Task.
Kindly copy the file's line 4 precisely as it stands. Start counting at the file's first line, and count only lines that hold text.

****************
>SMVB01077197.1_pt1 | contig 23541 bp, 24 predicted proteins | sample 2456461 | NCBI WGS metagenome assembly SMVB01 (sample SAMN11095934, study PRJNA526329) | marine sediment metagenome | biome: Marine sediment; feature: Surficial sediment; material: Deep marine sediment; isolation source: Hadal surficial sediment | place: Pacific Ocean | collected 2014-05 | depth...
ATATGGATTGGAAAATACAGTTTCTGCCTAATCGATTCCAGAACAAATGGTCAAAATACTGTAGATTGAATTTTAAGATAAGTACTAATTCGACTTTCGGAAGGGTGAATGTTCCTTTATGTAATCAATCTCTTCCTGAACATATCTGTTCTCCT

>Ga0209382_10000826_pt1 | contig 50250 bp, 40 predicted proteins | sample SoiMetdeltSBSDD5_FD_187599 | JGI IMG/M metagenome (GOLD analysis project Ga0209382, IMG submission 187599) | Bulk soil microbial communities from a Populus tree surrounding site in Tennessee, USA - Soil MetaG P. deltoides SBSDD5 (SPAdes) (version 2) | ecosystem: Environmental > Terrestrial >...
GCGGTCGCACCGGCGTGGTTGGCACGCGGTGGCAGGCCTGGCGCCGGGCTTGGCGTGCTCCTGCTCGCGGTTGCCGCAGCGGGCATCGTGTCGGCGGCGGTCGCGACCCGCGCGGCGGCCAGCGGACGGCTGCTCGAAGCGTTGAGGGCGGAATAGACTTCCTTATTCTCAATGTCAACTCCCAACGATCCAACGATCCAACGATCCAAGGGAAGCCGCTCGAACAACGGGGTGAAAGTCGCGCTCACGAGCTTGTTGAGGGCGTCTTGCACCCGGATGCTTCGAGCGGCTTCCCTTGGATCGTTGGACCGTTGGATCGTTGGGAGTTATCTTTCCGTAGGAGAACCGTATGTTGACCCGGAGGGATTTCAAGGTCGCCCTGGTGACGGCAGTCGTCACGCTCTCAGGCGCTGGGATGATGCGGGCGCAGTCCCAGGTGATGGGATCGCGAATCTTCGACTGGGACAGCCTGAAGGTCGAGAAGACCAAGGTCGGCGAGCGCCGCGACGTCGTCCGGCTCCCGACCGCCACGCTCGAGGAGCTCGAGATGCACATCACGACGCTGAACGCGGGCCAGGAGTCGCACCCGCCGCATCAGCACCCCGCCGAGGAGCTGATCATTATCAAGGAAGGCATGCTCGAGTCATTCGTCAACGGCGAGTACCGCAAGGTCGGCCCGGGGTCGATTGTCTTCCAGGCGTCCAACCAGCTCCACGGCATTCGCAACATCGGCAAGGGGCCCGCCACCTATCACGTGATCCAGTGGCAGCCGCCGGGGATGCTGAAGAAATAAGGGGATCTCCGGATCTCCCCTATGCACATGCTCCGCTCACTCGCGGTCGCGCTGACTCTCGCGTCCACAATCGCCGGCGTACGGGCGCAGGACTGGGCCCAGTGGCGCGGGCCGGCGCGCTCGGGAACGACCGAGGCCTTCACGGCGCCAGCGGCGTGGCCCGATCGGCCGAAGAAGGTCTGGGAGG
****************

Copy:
GCGGTCGCACCGGCGTGGTTGGCACGCGGTGGCAGGCCTGGCGCCGGGCTTGGCGTGCTCCTGCTCGCGGTTGCCGCAGCGGGCATCGTGTCGGCGGCGGTCGCGACCCGCGCGGCGGCCAGCGGACGGCTGCTCGAAGCGTTGAGGGCGGAATAGACTTCCTTATTCTCAATGTCAACTCCCAACGATCCAACGATCCAACGATCCAAGGGAAGCCGCTCGAACAACGGGGTGAAAGTCGCGCTCACGAGCTTGTTGAGGGCGTCTTGCACCCGGATGCTTCGAGCGGCTTCCCTTGGATCGTTGGACCGTTGGATCGTTGGGAGTTATCTTTCCGTAGGAGAACCGTATGTTGACCCGGAGGGATTTCAAGGTCGCCCTGGTGACGGCAGTCGTCACGCTCTCAGGCGCTGGGATGATGCGGGCGCAGTCCCAGGTGATGGGATCGCGAATCTTCGACTGGGACAGCCTGAAGGTCGAGAAGACCAAGGTCGGCGAGCGCCGCGACGTCGTCCGGCTCCCGACCGCCACGCTCGAGGAGCTCGAGATGCACATCACGACGCTGAACGCGGGCCAGGAGTCGCACCCGCCGCATCAGCACCCCGCCGAGGAGCTGATCATTATCAAGGAAGGCATGCTCGAGTCATTCGTCAACGGCGAGTACCGCAAGGTCGGCCCGGGGTCGATTGTCTTCCAGGCGTCCAACCAGCTCCACGGCATTCGCAACATCGGCAAGGGGCCCGCCACCTATCACGTGATCCAGTGGCAGCCGCCGGGGATGCTGAAGAAATAAGGGGATCTCCGGATCTCCCCTATGCACATGCTCCGCTCACTCGCGGTCGCGCTGACTCTCGCGTCCACAATCGCCGGCGTACGGGCGCAGGACTGGGCCCAGTGGCGCGGGCCGGCGCGCTCGGGAACGACCGAGGCCTTCACGGCGCCAGCGGCGTGGCCCGATCGGCCGAAGAAGGTCTGGGAGG